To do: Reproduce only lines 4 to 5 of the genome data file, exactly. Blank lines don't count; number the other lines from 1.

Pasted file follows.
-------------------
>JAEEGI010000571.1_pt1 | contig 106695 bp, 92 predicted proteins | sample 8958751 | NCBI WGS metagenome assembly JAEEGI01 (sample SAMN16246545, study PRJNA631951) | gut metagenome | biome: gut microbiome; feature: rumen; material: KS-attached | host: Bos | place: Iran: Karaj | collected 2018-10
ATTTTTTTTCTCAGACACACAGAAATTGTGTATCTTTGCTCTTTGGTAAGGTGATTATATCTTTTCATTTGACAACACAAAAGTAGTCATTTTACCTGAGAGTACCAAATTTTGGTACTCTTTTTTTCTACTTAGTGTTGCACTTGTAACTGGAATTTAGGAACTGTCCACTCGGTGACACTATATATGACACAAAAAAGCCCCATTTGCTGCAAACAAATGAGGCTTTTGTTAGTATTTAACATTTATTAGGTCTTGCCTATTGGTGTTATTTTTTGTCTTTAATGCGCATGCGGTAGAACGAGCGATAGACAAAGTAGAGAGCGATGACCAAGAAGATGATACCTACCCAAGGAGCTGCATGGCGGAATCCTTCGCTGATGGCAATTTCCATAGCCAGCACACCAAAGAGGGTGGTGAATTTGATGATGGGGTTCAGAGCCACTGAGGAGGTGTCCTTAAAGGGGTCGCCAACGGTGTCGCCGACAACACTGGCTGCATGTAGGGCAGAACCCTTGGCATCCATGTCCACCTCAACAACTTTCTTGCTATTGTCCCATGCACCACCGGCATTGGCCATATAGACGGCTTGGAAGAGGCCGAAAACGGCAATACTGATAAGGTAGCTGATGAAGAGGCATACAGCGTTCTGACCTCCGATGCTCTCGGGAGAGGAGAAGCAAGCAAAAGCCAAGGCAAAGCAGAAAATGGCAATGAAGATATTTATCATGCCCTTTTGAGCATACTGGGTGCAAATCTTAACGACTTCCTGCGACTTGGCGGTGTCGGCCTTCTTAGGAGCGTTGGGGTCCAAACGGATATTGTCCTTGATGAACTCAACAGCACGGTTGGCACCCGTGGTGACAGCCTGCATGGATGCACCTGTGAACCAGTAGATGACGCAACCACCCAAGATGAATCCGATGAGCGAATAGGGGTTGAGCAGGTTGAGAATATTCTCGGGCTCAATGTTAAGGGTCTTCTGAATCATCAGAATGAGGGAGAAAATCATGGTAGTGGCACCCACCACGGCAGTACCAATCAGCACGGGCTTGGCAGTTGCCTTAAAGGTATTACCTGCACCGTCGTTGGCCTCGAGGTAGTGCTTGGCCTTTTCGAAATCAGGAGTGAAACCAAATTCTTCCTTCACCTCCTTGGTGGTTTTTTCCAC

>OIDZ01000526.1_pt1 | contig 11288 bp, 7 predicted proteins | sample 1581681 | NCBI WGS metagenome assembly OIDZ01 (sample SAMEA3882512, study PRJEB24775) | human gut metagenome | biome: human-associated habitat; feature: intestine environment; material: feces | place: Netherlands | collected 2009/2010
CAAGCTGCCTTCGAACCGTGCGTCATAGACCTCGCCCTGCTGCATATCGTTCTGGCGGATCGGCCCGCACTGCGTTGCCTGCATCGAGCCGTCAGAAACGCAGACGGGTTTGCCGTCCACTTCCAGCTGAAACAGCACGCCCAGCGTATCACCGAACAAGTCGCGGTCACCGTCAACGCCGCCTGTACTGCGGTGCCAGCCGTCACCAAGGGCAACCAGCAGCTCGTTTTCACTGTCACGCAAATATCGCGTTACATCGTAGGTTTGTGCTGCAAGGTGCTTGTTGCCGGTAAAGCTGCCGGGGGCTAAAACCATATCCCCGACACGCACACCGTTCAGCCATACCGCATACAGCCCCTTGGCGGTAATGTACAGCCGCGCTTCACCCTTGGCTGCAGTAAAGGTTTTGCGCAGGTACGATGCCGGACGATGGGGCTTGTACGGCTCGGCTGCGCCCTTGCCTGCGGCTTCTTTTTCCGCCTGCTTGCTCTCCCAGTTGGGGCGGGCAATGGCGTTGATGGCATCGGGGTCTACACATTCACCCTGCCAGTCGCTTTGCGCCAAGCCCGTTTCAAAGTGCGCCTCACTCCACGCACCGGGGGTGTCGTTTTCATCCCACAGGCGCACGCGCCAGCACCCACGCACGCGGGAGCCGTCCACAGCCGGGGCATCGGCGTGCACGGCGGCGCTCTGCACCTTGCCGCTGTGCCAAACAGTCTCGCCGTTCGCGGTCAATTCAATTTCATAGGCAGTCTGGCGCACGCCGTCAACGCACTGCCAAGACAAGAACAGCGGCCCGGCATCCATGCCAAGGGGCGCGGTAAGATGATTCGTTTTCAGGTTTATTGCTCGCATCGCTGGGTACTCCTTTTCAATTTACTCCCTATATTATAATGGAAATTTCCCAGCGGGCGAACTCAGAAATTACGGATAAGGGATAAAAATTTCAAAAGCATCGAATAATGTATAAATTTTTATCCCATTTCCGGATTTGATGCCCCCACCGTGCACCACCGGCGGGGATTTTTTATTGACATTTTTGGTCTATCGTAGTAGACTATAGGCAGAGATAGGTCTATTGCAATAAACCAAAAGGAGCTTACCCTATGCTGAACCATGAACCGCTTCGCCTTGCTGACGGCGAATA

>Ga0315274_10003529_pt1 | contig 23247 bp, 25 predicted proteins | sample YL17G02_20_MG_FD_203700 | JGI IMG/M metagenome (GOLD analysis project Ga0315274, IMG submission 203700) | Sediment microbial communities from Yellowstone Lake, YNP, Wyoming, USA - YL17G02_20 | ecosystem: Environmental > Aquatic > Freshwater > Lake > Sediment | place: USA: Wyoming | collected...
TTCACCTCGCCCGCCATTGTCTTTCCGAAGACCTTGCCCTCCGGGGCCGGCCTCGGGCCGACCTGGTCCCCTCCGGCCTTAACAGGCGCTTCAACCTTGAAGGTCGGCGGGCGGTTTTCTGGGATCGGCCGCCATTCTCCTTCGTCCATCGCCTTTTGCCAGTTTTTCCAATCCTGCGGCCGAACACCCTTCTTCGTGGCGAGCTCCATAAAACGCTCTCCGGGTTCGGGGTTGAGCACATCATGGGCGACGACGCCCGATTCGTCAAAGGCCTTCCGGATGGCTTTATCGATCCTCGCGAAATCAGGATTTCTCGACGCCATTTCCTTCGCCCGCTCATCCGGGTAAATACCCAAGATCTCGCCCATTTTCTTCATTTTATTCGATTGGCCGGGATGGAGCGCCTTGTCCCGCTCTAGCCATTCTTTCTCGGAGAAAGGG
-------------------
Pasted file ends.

CAAGCTGCCTTCGAACCGTGCGTCATAGACCTCGCCCTGCTGCATATCGTTCTGGCGGATCGGCCCGCACTGCGTTGCCTGCATCGAGCCGTCAGAAACGCAGACGGGTTTGCCGTCCACTTCCAGCTGAAACAGCACGCCCAGCGTATCACCGAACAAGTCGCGGTCACCGTCAACGCCGCCTGTACTGCGGTGCCAGCCGTCACCAAGGGCAACCAGCAGCTCGTTTTCACTGTCACGCAAATATCGCGTTACATCGTAGGTTTGTGCTGCAAGGTGCTTGTTGCCGGTAAAGCTGCCGGGGGCTAAAACCATATCCCCGACACGCACACCGTTCAGCCATACCGCATACAGCCCCTTGGCGGTAATGTACAGCCGCGCTTCACCCTTGGCTGCAGTAAAGGTTTTGCGCAGGTACGATGCCGGACGATGGGGCTTGTACGGCTCGGCTGCGCCCTTGCCTGCGGCTTCTTTTTCCGCCTGCTTGCTCTCCCAGTTGGGGCGGGCAATGGCGTTGATGGCATCGGGGTCTACACATTCACCCTGCCAGTCGCTTTGCGCCAAGCCCGTTTCAAAGTGCGCCTCACTCCACGCACCGGGGGTGTCGTTTTCATCCCACAGGCGCACGCGCCAGCACCCACGCACGCGGGAGCCGTCCACAGCCGGGGCATCGGCGTGCACGGCGGCGCTCTGCACCTTGCCGCTGTGCCAAACAGTCTCGCCGTTCGCGGTCAATTCAATTTCATAGGCAGTCTGGCGCACGCCGTCAACGCACTGCCAAGACAAGAACAGCGGCCCGGCATCCATGCCAAGGGGCGCGGTAAGATGATTCGTTTTCAGGTTTATTGCTCGCATCGCTGGGTACTCCTTTTCAATTTACTCCCTATATTATAATGGAAATTTCCCAGCGGGCGAACTCAGAAATTACGGATAAGGGATAAAAATTTCAAAAGCATCGAATAATGTATAAATTTTTATCCCATTTCCGGATTTGATGCCCCCACCGTGCACCACCGGCGGGGATTTTTTATTGACATTTTTGGTCTATCGTAGTAGACTATAGGCAGAGATAGGTCTATTGCAATAAACCAAAAGGAGCTTACCCTATGCTGAACCATGAACCGCTTCGCCTTGCTGACGGCGAATA

>Ga0315274_10003529_pt1 | contig 23247 bp, 25 predicted proteins | sample YL17G02_20_MG_FD_203700 | JGI IMG/M metagenome (GOLD analysis project Ga0315274, IMG submission 203700) | Sediment microbial communities from Yellowstone Lake, YNP, Wyoming, USA - YL17G02_20 | ecosystem: Environmental > Aquatic > Freshwater > Lake > Sediment | place: USA: Wyoming | collected...